Saturday, November 12, 2005

this woman's work

I spent much of tonight--a Friday night I might add--in my little room. Picture: I have no dresser. My socks are in my suitcase. I have no bookcase. I have the tiniest of windows. My books are stacked around my bed in little piles, boxing it in like a fortress. I lit tea light candles on top of each of the stacks, plugged in my flower lights, brought out my pictures, my stones, my good luck bracelet, my favorite book, my red wine and a glass, gathered them around me in a circle.

I need magic. I need deliverance. I need an editor.

Fiction I can do. Nonfiction I can do. I know this now. We appreciate your willingness to do anything, my last employer said.

But organizing a book of poetry? What to think, what to do? How to arrange it—not just so a reader can follow, can appreciate—but so an editor can pluck it from the contest pile, give it a gold ticket in the mud. I won’t resort to bells or ribbons. I hear some people are paying a certain poet to organize their manuscripts.

That is crap, people.

If I know anything, I know I have to do it alone. But it is so, so hard doing it alone. I’m tired, 27 and tired. I have spent the past two years staring at a pile of poems I have spent the last ten years writing. They are spread over the floor; in this case, carpet, beige, stained. They creep under the edge of my white comforter, beside the box for my keyboard. They are always there, beneath the fiction writing, beside the thick smoldering novel. They are about the same thing, and yet wholly different, wholly incompatible, confusing, awkward, sealed, impossible.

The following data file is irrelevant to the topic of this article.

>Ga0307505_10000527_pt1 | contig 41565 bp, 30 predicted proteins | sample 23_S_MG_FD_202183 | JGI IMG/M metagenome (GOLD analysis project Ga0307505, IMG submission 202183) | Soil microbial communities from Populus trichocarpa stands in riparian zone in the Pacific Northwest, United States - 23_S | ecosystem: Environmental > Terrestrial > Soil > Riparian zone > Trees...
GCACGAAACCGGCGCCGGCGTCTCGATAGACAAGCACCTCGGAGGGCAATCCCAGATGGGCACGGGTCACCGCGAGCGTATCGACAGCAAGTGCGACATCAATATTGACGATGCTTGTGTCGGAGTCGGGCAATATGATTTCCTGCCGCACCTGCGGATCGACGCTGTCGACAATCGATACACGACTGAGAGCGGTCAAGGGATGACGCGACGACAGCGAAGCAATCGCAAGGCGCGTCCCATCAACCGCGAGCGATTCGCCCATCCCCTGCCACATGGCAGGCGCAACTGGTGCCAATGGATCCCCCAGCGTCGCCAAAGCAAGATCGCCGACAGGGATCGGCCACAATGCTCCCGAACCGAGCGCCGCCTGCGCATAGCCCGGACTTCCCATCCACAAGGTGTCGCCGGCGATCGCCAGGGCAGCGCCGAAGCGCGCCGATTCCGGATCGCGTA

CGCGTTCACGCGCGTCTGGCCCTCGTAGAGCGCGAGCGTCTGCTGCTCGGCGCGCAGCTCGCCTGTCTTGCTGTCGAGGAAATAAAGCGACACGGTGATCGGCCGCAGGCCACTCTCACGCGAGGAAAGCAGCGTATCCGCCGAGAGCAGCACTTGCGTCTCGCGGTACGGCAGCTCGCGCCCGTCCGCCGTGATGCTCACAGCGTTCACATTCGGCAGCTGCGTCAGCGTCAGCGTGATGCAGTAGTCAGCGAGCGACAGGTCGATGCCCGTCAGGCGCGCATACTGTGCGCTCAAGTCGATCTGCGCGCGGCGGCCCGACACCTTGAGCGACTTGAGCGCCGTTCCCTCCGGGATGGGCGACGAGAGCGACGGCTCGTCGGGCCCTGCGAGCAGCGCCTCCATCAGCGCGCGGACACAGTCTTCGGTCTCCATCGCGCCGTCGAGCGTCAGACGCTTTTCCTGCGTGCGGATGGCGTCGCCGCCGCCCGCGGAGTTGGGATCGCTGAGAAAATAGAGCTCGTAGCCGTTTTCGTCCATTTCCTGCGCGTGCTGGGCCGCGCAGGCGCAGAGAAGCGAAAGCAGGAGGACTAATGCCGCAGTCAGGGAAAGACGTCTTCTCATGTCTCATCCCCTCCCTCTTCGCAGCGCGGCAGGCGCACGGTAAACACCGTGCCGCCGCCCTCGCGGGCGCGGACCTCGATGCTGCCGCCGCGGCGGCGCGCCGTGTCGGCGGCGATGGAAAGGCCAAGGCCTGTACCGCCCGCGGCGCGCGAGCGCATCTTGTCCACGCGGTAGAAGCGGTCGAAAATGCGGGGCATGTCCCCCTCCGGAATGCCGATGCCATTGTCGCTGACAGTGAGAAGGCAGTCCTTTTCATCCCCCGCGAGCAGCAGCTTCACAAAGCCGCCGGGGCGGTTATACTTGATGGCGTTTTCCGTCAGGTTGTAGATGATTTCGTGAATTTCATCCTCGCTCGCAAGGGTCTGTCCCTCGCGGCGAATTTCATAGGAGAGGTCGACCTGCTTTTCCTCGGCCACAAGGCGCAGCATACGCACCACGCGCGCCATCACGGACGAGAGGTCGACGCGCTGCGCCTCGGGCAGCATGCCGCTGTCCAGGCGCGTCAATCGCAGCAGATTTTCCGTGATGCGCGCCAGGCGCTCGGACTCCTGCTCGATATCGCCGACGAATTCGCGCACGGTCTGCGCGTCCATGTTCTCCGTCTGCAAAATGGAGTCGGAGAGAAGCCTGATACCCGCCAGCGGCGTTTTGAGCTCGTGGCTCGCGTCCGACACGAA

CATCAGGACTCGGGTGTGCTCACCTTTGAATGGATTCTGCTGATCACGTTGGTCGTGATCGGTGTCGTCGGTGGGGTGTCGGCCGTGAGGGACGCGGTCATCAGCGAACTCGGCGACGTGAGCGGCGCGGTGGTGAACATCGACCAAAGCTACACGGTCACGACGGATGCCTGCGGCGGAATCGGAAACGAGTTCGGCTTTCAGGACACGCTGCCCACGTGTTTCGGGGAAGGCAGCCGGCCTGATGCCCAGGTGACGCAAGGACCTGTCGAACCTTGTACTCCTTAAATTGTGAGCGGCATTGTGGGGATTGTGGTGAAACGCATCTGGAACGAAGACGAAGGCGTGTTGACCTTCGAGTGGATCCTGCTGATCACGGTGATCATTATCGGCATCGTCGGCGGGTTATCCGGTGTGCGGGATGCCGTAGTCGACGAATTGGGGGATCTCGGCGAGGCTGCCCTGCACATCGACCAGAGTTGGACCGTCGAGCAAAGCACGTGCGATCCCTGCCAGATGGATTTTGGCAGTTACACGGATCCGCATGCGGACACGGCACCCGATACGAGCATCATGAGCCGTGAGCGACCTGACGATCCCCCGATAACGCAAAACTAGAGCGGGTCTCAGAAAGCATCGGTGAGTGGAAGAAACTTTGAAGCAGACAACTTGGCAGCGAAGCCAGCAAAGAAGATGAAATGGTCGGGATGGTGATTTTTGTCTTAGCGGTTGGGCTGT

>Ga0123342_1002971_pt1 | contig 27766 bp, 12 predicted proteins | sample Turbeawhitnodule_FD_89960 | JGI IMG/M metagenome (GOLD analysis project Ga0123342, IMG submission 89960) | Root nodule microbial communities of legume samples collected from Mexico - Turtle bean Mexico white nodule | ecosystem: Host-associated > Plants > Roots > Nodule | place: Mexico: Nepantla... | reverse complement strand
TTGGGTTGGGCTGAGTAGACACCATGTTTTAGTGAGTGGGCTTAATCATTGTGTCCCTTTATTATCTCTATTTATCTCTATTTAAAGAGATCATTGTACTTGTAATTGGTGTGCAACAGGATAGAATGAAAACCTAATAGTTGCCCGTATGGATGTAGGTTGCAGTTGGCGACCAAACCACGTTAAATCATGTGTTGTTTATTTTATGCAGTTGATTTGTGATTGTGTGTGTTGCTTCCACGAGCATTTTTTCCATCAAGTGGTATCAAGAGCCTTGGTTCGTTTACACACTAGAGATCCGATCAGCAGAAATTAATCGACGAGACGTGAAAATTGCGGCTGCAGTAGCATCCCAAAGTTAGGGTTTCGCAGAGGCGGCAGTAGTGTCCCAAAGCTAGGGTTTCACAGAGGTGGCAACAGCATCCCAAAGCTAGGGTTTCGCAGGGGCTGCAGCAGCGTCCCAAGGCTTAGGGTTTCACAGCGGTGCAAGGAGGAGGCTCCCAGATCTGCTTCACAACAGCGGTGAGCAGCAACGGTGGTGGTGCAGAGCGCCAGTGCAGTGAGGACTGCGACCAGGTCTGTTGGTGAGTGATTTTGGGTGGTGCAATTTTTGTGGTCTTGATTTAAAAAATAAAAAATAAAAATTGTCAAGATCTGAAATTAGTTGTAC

The little voice inside me—instinct—comes and goes. Lately, she’s left. Vacation, I think. The beach. No one told her it was cold.

She’ll come back when she’s good and ready.

Back to Kate Bush. I always thought the song “This Woman’s Work” was about childbirth. I will stand outside this woman’s work, this woman’s work. Oh, it’s hard on the man. Now his part is over. But then I saw the video, or clips of it, and it seemed to be about a car accident. Then I saw the second episode of “Alias,” where she fingers the engagement ring from her dead fiancĂ©e while the song plays.

What is this woman’s work? Surviving?

I don’t know. I think it is a start.

This woman’s work is standing, staring down. This woman’s work is writing, and what comes later, which is worse, which is harder, which is the loneliest thing she has ever done: looking at her poems alone.

It’s cold in my room. It’s winter. The wine stains my lips.

I made them up. I made them. I made them. I will make an order. I will make them make sense. I will make them outlive me. I alone will make them survive me—him, them, all of us—yet. Give me time. Give me some good luck.

I know you have a little life in you yet. I know you have a lot of strength left.